Every festival will have some type of system in place to manage their event, whether it is the back of an envelope, or an advanced project management program. And while your current system will get you through – it’s what you know after all – sometimes it can be worthwhile to take a quick look at the other options. I’ve been working with festivals for over ten years, helping them develop ways to make their lives easier, so here are my three key points of what to look for.
Local or Online – What’s right for my event?
Let’s assume that we’re too big to be running things on the back of the envelope and that some sort of software is required. Your first decision is the scope of the software – who can use it and where? A local option is one that is installed on the office computers, and generally licensed on a machine-by-machine basis. Solutions range from Excel through to sophisticated event management software, such as that provided by Artifax. The downsides of going local are when your team doesn’t all work in the office or when you’re onsite and need to check what’s been agreed on a system that’s sitting back in the office. Local also prevents third parties (artist management, volunteers, etc) inputting their details directly into the system, so everything that comes in has to be typed-in by someone on your team. The upside is that you are in control of your data and, provided that there are regular back-ups, that information should be safe.
The alternative route is to go “into the cloud” with an online solution. Online means that you’re not tied to a machine (or an office), rather if there’s Internet and a web browser you’re sorted. Google Docs and Basecamp are two examples of generic online solutions. Problems can arise when the infrastructure isn’t in place to ensure 24/7 access, and there will always be concerns about hacking and data loss. You’re putting your business into their hands, so it better be rock-solid.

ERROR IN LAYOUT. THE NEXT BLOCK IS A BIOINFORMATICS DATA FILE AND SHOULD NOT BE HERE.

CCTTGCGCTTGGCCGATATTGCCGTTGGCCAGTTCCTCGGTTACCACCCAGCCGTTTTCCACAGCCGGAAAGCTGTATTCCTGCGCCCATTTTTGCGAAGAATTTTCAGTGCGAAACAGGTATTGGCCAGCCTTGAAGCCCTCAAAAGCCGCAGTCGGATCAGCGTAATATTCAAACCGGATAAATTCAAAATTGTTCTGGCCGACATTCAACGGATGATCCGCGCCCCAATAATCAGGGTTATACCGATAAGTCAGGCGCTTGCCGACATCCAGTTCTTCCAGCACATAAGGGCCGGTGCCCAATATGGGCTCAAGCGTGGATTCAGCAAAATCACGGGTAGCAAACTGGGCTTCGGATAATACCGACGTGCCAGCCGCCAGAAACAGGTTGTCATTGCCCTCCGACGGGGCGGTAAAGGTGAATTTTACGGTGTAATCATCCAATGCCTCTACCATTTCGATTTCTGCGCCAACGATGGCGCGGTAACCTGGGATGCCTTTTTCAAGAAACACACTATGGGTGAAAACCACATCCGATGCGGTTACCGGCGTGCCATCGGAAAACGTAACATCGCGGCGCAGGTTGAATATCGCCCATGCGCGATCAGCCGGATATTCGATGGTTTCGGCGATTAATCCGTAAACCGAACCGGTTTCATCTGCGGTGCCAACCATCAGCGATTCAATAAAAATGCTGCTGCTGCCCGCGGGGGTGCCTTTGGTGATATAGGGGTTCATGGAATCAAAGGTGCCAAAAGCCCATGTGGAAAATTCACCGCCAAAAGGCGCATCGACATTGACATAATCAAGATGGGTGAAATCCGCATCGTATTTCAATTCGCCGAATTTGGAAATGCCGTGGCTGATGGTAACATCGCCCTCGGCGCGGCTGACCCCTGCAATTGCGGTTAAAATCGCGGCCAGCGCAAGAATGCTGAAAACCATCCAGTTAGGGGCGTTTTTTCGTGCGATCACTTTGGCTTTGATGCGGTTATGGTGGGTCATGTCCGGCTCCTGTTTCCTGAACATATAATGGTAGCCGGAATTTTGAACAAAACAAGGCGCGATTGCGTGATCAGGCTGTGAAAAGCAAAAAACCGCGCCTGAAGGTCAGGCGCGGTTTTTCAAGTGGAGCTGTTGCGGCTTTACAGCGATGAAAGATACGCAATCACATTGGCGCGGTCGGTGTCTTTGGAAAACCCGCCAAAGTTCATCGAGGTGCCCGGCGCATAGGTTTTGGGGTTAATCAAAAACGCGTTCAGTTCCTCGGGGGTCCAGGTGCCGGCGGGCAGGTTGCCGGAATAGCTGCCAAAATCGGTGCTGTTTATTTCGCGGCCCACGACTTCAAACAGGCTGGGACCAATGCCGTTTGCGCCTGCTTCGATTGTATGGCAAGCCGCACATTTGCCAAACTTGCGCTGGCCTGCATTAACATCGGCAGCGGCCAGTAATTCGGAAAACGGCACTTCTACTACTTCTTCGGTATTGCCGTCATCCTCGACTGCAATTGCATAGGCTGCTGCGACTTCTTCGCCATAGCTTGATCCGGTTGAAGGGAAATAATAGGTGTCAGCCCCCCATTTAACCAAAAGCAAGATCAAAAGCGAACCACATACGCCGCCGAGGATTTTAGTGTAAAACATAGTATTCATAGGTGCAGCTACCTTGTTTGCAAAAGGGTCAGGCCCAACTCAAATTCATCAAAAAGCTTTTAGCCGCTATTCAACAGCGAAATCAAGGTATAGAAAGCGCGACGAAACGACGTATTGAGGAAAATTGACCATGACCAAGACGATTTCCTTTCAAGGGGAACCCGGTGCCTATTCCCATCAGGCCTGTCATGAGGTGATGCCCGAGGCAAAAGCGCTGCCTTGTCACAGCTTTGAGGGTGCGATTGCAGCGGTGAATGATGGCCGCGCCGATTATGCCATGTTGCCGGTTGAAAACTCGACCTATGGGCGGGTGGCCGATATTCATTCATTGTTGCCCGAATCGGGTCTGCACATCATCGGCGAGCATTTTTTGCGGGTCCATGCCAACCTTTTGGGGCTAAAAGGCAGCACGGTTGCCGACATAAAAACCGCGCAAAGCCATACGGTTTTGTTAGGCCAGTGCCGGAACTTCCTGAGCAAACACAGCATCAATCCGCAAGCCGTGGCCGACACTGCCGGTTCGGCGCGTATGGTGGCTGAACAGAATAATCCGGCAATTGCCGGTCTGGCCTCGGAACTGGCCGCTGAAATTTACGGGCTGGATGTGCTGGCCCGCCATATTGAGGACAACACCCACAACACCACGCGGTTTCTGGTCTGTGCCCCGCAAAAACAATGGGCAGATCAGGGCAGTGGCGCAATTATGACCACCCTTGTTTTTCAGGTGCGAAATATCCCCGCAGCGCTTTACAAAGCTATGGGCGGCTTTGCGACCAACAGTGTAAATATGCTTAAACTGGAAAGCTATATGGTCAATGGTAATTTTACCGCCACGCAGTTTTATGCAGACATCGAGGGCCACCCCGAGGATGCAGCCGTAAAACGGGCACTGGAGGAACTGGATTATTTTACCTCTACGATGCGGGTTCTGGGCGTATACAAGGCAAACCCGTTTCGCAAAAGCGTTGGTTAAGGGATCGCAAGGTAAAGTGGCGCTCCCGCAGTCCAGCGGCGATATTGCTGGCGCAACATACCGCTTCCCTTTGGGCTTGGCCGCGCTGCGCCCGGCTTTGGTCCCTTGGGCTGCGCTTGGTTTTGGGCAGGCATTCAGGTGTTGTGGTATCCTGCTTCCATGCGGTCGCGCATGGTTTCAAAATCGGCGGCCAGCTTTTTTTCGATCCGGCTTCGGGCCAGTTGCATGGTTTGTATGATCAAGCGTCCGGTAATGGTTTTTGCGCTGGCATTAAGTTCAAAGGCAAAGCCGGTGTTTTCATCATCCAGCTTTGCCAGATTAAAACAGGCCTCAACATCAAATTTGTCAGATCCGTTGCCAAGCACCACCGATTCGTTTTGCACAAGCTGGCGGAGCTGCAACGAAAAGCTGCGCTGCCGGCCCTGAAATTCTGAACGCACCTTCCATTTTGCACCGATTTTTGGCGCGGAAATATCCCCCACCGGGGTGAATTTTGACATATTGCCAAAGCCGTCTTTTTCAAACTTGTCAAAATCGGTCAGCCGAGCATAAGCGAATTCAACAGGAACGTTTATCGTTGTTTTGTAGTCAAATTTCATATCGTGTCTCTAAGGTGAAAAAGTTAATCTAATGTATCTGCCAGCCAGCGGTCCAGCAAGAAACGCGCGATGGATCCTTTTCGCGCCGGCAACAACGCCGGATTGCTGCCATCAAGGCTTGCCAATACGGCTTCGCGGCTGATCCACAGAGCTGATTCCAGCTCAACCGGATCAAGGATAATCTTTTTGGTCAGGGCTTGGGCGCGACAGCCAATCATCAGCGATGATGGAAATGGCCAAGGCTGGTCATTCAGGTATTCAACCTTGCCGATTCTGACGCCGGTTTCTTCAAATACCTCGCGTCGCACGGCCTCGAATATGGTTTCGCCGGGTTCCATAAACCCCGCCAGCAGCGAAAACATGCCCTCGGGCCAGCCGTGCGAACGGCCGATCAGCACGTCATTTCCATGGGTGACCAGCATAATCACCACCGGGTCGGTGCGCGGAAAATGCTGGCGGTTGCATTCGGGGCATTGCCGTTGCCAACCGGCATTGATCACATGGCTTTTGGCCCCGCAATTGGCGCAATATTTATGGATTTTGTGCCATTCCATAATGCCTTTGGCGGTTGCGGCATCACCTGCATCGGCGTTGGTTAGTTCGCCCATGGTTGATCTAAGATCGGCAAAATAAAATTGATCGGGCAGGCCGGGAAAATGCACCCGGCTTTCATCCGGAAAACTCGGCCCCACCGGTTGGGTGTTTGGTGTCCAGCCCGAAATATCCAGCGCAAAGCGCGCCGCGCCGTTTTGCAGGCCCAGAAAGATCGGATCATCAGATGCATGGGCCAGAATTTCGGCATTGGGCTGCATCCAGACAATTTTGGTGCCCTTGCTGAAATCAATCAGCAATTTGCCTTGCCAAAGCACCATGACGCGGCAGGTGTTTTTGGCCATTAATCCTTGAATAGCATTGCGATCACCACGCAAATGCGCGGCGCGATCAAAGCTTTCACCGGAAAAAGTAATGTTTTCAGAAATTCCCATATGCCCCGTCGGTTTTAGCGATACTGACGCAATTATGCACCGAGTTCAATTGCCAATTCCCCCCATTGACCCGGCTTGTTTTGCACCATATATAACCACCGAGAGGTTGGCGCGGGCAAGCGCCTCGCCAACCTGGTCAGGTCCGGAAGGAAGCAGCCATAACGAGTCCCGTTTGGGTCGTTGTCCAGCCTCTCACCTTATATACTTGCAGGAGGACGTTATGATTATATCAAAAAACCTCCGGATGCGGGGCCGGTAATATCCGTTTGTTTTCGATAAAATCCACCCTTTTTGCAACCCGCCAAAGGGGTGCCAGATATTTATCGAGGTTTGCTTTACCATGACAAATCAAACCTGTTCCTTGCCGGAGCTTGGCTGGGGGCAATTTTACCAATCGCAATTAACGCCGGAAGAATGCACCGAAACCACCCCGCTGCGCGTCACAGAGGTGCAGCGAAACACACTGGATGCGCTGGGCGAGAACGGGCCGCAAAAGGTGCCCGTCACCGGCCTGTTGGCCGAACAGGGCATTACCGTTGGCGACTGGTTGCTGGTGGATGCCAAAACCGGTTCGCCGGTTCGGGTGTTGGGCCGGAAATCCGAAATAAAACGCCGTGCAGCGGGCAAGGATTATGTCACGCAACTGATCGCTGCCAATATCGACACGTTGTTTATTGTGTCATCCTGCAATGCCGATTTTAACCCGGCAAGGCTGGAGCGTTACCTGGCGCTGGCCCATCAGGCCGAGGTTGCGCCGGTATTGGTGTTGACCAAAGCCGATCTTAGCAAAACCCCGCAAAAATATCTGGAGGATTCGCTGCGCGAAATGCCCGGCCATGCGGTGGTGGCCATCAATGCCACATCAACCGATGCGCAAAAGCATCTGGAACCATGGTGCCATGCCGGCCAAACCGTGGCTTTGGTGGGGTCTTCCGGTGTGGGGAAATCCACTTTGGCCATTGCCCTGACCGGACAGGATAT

Collaborating – Can’t we all just work together?
Most online options, and the more expensive local ones, enable collaboration; several people working together on the same task. Anyone who has tried to share a master Excel document knows that it only takes one forgetful moment before chaos reigns – multiple versions of the same document floating around, people referring to outdated copies and a constant fear of overwriting someone else’s changes. A priority for any system must be to make our job easier – putting on a festival is a hard enough task without having to deal with software induced incompetence.
Specialisation – The more generic the tool is, the less useful* it will be.
Specialisation generally brings better, more productive tools. You can fix a computer with a sledgehammer, but sometimes it’s more effective** to use a torque t6 screwdriver and some heat resistant paste. Specialisation for our software shouldn’t just mean that there’s a set place to enter riders, or guest lists; it should also bring a sense of thoughtfulness to the content the system holds. Excel is good; I can create a set of spreadsheets for my entire festival, but will it email Accounts when deposits are due? Does it provide the facility for performers to upload their tech specs? Will it support users when they make changes that will impact others (like a last minute stage change)? Finding a specialist system that stores the right details is only half the battle, getting one that thinks intelligently about the information it contains should be the Holy Grail.
* gaffer tape is the obvious exception to this rule
** although not as satisfying
The Ideal World
There is no solution that’s perfect for everyone – even if you commission a tailor-made system for your event, you’ll just be at the beginning of an unending stream of changes and improvements as your company and event evolves, which is both expensive and time consuming. In a market that is increasingly competitive, finding those tools that give you the space to concentrate on what makes your event successful has to be the priority. I believe that online, collaborative and very specialised is the ultimate path, but then I’m biased.
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